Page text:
Long Island City’s reputation as an arts hub and an eating destination has been well earned. Developing slowly over a timeline punctuated with some serious spikes–like the MoMA’s formal affiliation with PS1 in 2000 or M.Wells’ mythical year in an old diner on 49th Avenue–before reaching a tipping point in Queens’ and New York City’s imagination. Compelled by this history, I set out this weekend to visit a few of the places that draw food and drinks and art closer together in Long Island City.
Our first stop was RESOBOX, a Japanese Cultural Center, Art Gallery and Cafe tucked along 27th Street in the long, arching shadow of the Queensboro Plaza subway stop. Along with rotating art exhibits and a cafe, RESOBOX holds classes for adults, like Ink-Painting, Stick Fighting Techniques, and Japanese Classical Dance, and for kids, including Anime Character Drawing and Japanese Arts and Crafts. We were there for tea, however, specifically their excellent Genmai Tea, a Japanese tea that combines green tea and brown rice into an earthy, toasty blend. We Astorians know that there are few places in our neighborhood where we can get tasty, artfully prepared teas, and RESOBOX fills that void with quality teas like Green, Hoji and Kombu, a tea made with seaweed. They also have a modest selection of sandwiches, shakes, and smoothies to round out the menu. While there, we checked out the current art exhibit (there through May 2nd) featuring accomplished Astoria artist Mieko Anekawa. Her gorgeous, colorful paintings, that balance swirling dynamism with a self-assured peace, felt like a perfect fit for a space as flexible, thoughtful, and lovely as RESOBOX.
The next stop was a visit to an old friend at MoMA PS1. With many of their galleries currently under construction for new exhibits, we were there to see James Turrell’s Meeting a work that was installed in the space in 1986, more than a decade before PS1’s existing art space formally joined with MoMA. Once you view this quietly stunning work of art, hidden behind an inconspicuous schoolroom door, you will understand why it will likely never be installed anywhere else. I won’t give too much away here for fear it will lessen the work’s tremendous impact, but I will say that it is open after 3pm, on the third floor, weather permitting. While at MoMA PS1, don’t miss the new incarnation of M.Wells Dinette. This is no Lady Lazarus, no attempt to recreate the past, but rather a brilliantly re-conceived cafeteria-style restaurant, complete with the variable menu format that used to keep me on the edge of my seat in grade school, hoping for the appearance of tater tots. Only now I am hoping for Foie Gras Oatmeal. The famously creative fare at M.Wells, and the always surprising contemporary art at MoMA PS1, create a clamorous, dissonant, visceral, gorgeous, challenging, and intelligent harmony.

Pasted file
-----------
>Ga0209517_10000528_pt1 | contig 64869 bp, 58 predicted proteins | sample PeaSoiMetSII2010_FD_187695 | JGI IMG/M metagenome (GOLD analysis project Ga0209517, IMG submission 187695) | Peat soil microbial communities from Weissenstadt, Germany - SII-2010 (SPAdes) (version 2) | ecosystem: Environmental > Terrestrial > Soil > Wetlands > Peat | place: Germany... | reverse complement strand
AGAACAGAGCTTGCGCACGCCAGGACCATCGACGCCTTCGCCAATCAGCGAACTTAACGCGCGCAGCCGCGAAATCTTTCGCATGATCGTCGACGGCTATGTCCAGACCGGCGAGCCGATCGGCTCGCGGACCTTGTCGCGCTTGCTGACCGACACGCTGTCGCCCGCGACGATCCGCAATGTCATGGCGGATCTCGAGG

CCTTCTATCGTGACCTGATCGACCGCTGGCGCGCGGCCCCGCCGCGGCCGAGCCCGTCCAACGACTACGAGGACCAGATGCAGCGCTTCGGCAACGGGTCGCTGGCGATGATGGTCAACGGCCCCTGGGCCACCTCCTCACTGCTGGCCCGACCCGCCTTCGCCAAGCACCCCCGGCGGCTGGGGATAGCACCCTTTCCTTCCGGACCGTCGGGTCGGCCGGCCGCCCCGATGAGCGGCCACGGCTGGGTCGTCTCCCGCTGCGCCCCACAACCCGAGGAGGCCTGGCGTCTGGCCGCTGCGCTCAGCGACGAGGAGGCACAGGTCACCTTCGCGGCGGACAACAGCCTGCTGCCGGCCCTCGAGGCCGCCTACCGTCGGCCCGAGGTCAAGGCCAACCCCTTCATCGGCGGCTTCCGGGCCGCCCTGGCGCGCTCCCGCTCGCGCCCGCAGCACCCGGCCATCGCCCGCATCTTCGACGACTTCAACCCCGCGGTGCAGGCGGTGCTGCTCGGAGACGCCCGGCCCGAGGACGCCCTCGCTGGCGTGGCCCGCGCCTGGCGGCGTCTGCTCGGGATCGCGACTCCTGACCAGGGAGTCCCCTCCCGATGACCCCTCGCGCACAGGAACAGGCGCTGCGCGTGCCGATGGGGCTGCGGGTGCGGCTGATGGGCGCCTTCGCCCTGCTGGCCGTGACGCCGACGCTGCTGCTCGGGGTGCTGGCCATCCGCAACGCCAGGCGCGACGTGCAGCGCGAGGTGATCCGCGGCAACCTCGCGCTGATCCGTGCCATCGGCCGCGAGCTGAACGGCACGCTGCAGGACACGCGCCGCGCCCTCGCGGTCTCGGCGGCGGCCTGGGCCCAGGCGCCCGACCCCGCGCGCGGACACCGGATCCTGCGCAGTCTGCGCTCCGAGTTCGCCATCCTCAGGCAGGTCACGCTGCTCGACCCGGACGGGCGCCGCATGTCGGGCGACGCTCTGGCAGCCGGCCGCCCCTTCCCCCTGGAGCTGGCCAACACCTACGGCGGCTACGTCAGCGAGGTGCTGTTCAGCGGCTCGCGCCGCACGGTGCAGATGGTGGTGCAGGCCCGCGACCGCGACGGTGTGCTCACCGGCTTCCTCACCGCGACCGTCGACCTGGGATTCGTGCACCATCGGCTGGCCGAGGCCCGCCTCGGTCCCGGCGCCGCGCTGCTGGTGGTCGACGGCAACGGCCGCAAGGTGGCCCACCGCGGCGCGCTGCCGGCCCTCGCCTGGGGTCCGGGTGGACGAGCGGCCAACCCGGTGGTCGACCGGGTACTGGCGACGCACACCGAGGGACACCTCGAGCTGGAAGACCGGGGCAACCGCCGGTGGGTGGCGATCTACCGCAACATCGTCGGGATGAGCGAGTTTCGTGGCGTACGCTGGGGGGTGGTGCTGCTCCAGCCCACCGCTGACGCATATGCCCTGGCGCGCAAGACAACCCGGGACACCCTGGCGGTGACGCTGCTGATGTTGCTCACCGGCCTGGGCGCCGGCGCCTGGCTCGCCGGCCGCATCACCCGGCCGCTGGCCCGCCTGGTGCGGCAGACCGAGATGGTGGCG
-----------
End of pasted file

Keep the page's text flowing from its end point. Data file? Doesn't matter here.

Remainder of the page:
Our final stop was for dinner at LIC Market, a well-loved neighborhood restaurant that I had not yet visited. I had heard via my good friends at We Heart Astoria, that they were displaying the urban landscapes of artist Ed Kaplan through April 29th, and as a fan of Kaplan’s work, I thought it would be nice to take in a meal while being surrounded by it. Once again, I gratefully encountered a harmonious balance between food and art. Kaplan’s seemingly pedestrian scenes of empty city streets and long-standing restaurant facades in fact tell an epic story of fleeting, interstitial silences in urban spaces, of the integrity and persistence of the old amidst New York’s ever-changing new, and of the possibilities of quiet, intimate moments in our city that never sleeps. LIC Market, too, surprises. Looking like a modest, tucked away, easily overlooked neighborhood spot, the food being served up inside is revelatory. Our favorite dish was the Prawns with brown butter, braised lentils and chorizo. Three stunning, beefy, head on prawns that had a touch of brine from their formidable shells, were arranged over a bed of perfectly cooked lentils, flecked with finely diced, smoky chorizo. Their Market Burger, with a slightly crisp caramelized onion bun (one of the best burger buns I have tried), aioli, and sharp white cheddar cheese takes a traditional burger recipe, and elevates it through sheer skill of execution, versus fancy ingredients, pomp or circumstance. The equally humble-looking truffled fried potatoes will haunt my dreams until I go back to devour more.
These are just a few examples of the marriage of art and eating in Long Island City, which has deep roots in the neighborhood’s past, and has engendered so many emerging, creative ventures. I feel lucky to have the opportunity to seek them out, and hope that you’ll go exploring on your own and let me know what you see, feel and eat along the way.